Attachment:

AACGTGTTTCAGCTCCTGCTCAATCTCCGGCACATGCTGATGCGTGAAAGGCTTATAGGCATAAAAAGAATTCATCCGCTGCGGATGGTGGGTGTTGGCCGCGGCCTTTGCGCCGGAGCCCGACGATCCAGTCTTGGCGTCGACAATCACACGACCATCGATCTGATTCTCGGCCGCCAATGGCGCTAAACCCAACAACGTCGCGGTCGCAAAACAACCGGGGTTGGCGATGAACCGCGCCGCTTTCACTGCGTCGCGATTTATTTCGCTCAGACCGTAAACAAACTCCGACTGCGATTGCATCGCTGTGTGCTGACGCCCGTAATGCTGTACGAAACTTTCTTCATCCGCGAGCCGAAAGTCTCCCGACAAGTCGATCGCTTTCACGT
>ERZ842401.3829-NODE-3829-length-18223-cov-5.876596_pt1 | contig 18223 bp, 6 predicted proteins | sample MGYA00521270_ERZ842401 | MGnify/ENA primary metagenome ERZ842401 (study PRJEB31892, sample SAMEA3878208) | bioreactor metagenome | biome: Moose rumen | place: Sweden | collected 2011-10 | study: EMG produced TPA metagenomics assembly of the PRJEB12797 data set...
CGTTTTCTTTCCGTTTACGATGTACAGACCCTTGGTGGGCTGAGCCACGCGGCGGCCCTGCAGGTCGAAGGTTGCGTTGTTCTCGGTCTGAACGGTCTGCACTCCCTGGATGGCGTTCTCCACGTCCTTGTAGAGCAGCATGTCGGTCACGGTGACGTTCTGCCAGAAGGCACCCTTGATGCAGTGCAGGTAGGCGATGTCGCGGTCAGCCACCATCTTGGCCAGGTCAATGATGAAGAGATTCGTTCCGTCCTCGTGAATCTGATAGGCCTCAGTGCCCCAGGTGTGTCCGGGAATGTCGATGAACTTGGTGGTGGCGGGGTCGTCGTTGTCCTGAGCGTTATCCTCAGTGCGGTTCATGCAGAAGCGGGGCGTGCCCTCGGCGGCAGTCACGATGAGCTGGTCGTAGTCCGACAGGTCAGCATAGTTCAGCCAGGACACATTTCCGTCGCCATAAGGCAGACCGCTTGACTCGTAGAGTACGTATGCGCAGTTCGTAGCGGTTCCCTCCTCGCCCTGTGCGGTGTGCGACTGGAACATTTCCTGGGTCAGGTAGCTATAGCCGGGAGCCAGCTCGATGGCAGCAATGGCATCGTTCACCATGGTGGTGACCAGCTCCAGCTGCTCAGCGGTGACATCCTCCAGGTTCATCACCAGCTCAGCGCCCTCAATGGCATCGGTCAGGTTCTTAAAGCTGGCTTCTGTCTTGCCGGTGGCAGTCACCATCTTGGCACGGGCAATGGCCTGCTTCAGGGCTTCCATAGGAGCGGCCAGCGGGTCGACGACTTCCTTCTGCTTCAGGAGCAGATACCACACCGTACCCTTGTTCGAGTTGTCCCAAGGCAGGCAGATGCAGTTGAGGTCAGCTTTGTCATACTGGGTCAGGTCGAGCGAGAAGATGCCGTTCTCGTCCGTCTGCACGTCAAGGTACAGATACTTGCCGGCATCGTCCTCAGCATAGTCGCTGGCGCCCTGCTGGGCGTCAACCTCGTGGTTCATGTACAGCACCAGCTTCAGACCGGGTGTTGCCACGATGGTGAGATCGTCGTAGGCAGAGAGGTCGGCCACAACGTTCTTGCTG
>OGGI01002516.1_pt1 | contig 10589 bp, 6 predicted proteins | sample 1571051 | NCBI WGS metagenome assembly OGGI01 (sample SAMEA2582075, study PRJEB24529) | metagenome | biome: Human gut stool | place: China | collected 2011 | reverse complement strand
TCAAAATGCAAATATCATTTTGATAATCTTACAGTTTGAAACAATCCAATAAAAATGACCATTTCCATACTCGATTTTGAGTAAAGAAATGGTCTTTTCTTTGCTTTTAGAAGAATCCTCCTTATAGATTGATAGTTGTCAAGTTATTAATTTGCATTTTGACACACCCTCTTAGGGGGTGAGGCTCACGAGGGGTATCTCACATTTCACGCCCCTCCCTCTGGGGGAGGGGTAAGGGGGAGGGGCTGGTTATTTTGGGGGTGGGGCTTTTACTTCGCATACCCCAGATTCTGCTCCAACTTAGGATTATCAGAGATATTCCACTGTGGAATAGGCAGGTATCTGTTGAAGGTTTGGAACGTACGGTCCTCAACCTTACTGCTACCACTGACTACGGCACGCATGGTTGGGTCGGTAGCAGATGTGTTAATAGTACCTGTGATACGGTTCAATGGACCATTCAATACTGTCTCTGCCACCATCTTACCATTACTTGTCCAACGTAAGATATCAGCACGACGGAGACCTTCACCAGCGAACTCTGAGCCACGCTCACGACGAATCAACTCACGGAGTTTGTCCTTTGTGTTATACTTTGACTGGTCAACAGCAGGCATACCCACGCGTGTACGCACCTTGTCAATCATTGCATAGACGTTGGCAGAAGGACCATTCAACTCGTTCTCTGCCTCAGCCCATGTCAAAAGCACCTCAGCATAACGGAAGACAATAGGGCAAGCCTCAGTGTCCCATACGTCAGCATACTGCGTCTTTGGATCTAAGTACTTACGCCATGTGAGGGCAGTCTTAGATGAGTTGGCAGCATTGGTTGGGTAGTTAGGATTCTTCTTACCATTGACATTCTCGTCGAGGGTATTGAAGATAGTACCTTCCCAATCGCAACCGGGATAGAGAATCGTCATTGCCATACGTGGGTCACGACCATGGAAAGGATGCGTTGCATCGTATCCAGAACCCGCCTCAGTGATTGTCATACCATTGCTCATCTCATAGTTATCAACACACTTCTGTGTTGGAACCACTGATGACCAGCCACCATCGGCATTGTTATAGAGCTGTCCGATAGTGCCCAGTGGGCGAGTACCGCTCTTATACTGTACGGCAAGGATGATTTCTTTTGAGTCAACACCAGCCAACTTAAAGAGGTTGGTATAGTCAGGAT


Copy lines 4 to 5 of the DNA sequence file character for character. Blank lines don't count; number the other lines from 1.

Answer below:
>OGGI01002516.1_pt1 | contig 10589 bp, 6 predicted proteins | sample 1571051 | NCBI WGS metagenome assembly OGGI01 (sample SAMEA2582075, study PRJEB24529) | metagenome | biome: Human gut stool | place: China | collected 2011 | reverse complement strand
TCAAAATGCAAATATCATTTTGATAATCTTACAGTTTGAAACAATCCAATAAAAATGACCATTTCCATACTCGATTTTGAGTAAAGAAATGGTCTTTTCTTTGCTTTTAGAAGAATCCTCCTTATAGATTGATAGTTGTCAAGTTATTAATTTGCATTTTGACACACCCTCTTAGGGGGTGAGGCTCACGAGGGGTATCTCACATTTCACGCCCCTCCCTCTGGGGGAGGGGTAAGGGGGAGGGGCTGGTTATTTTGGGGGTGGGGCTTTTACTTCGCATACCCCAGATTCTGCTCCAACTTAGGATTATCAGAGATATTCCACTGTGGAATAGGCAGGTATCTGTTGAAGGTTTGGAACGTACGGTCCTCAACCTTACTGCTACCACTGACTACGGCACGCATGGTTGGGTCGGTAGCAGATGTGTTAATAGTACCTGTGATACGGTTCAATGGACCATTCAATACTGTCTCTGCCACCATCTTACCATTACTTGTCCAACGTAAGATATCAGCACGACGGAGACCTTCACCAGCGAACTCTGAGCCACGCTCACGACGAATCAACTCACGGAGTTTGTCCTTTGTGTTATACTTTGACTGGTCAACAGCAGGCATACCCACGCGTGTACGCACCTTGTCAATCATTGCATAGACGTTGGCAGAAGGACCATTCAACTCGTTCTCTGCCTCAGCCCATGTCAAAAGCACCTCAGCATAACGGAAGACAATAGGGCAAGCCTCAGTGTCCCATACGTCAGCATACTGCGTCTTTGGATCTAAGTACTTACGCCATGTGAGGGCAGTCTTAGATGAGTTGGCAGCATTGGTTGGGTAGTTAGGATTCTTCTTACCATTGACATTCTCGTCGAGGGTATTGAAGATAGTACCTTCCCAATCGCAACCGGGATAGAGAATCGTCATTGCCATACGTGGGTCACGACCATGGAAAGGATGCGTTGCATCGTATCCAGAACCCGCCTCAGTGATTGTCATACCATTGCTCATCTCATAGTTATCAACACACTTCTGTGTTGGAACCACTGATGACCAGCCACCATCGGCATTGTTATAGAGCTGTCCGATAGTGCCCAGTGGGCGAGTACCGCTCTTATACTGTACGGCAAGGATGATTTCTTTTGAGTCAACACCAGCCAACTTAAAGAGGTTGGTATAGTCAGGAT